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How to Think Like Sherlock Holmes: Lessons in Mindfulness and Creativity from the Great Detective

How to Think Like Sherlock Holmes: Lessons in Mindfulness and Creativity from the Great Detective
by Maria Popova “A man’s brain originally is like a little empty attic, and you have to stock it with such furniture as you choose.” “The habit of mind which leads to a search for relationships between facts,” wrote James Webb Young in his famous 1939 5-step technique for creative problem-solving, “becomes of the highest importance in the production of ideas.” But just how does one acquire those vital cognitive customs? That’s precisely what science writer Maria Konnikova explores in Mastermind: How to Think Like Sherlock Holmes (UK; public library) — an effort to reverse-engineer Holmes’s methodology into actionable insights that help develop “habits of thought that will allow you to engage mindfully with yourself and your world as a matter of course.” The idea of mindfulness itself is by no means a new one. It is most difficult to apply Holmes’s logic in those moments that matter the most. Our intuition is shaped by context, and that context is deeply informed by the world we live in.

From Dickens to 9/11: Exploring Graphic Nonfiction to Support the Secondary-School Curriculum | The Journal of Research on Libraries and Young Adults By Barbara J. Guzzetti, Professor, Arizona State University and Marcia A. Mardis, Associate Professor, Florida State University Abstract Graphic nonfiction has been under-researched for content-area instruction, yet these hybrid texts may motivate reluctant readers as they blend elements of art, journalism, and scholarship. Introduction Recognizing the need to motivate adolescents, researchers have recommended using multiple texts for content instruction (Stahl and Shanahan 2004). In considering multiple texts for content instruction, graphic nonfiction has been underused and under-researched (Lapp et al. 2012). Yet graphic nonfiction may help to reach goals for learning in both language arts and social studies and may be the most appropriate resource for doing so. <h1>Purpose</h1> This study aimed to determine the appeal and utility of graphic nonfiction in relation to other types of nonfiction texts (i.e., textbooks, trade books, and original source documents). Theoretical Framework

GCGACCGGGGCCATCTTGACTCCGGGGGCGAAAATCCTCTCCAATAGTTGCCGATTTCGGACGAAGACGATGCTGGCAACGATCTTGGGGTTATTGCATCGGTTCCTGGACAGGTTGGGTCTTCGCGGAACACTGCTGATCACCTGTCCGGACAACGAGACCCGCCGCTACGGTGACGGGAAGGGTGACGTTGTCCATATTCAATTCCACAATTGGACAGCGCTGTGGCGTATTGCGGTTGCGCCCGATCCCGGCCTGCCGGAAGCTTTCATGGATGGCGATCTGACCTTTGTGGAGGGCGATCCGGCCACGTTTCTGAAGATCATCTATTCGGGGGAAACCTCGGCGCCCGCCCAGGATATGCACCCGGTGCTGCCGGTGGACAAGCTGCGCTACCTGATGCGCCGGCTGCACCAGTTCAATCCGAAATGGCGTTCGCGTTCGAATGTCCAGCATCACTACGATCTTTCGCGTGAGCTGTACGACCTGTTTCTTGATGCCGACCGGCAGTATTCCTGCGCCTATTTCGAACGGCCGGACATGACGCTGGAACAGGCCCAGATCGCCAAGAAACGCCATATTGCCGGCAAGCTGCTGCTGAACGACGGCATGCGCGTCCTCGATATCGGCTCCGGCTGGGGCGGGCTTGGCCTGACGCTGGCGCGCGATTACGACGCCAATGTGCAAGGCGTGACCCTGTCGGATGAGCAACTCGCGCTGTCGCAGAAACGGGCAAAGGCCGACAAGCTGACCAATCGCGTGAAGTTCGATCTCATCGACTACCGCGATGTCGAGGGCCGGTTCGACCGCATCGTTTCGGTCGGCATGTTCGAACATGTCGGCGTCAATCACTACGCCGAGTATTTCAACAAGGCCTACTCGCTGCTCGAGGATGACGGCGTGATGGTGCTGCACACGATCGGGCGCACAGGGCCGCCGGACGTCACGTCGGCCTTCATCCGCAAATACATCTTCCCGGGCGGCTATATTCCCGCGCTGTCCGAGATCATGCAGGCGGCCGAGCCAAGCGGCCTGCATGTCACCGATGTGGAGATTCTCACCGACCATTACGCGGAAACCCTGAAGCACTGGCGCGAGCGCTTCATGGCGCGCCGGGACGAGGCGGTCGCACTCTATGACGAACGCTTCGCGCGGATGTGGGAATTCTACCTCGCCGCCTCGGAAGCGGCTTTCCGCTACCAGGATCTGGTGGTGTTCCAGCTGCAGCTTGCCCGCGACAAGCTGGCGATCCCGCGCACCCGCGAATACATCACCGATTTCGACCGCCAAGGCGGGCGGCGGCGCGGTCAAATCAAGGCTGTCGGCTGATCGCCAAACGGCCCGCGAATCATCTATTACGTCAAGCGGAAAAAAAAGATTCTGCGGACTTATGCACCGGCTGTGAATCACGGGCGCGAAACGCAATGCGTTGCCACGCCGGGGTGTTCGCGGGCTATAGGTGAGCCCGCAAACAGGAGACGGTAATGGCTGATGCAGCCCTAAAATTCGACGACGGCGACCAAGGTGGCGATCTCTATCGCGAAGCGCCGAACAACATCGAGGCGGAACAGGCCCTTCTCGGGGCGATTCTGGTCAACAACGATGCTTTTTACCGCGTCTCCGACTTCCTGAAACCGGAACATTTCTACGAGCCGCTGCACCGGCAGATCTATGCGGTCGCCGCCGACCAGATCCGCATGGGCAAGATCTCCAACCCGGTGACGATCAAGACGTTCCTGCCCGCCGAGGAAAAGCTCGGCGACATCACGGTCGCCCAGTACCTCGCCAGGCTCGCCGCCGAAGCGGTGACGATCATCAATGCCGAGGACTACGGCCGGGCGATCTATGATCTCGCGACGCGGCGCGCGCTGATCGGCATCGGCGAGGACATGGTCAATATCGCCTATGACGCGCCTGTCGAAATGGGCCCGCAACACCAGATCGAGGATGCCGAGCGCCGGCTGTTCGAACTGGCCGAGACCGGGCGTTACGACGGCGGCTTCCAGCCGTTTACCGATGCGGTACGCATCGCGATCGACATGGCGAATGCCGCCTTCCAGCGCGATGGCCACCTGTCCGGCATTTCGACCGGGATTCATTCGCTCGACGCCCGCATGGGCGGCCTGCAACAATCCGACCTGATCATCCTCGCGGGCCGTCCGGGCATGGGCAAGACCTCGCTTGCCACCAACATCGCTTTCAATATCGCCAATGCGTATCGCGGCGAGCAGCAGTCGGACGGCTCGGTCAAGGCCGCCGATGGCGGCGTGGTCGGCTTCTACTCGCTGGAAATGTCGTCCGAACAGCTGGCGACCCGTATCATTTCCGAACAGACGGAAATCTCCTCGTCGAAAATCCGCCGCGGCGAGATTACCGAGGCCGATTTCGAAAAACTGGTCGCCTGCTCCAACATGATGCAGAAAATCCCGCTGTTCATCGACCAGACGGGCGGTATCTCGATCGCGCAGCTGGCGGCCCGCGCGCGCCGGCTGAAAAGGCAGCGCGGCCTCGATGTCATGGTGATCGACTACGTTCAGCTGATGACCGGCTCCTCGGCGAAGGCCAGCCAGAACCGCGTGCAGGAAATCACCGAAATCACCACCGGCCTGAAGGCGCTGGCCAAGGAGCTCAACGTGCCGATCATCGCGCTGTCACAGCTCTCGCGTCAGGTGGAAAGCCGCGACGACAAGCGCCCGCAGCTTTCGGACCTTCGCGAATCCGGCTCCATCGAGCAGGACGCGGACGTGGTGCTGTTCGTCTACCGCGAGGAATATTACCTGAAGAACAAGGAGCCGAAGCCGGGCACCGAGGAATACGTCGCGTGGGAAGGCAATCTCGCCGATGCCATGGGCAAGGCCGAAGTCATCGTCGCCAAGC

How To Make It Impossible To Fail Editor’s Note: This is a guest post from Maneesh Sethi of Hack the System. It’s funny how long two minutes can be. Just a few weeks ago, a package arrived: a Sonicare EasyClean Toothbrush. It’s a strange thing, the mental passage of time. The third ding? Of course, each ding really takes exactly thirty seconds, but time doesn’t always act like it should. The Sonicare toothbrush, however, is an example of a Failure-Proof Environment. So, how can you build a failure proof environment? How to Construct a Failure-Proof Environment Think about this: how many times have you promised yourself to eat better? Damn lizard brain. The good news? Precommitment is the process of making a promise, when you are in your sane state, that will prevent your tempted insane-emotional-id-self from doing something bad. My first experience with precommitment was during a 28 day trek through the wilderness. Precommitment is the process of creating an enviroment that forces you to succeed. Putting it all together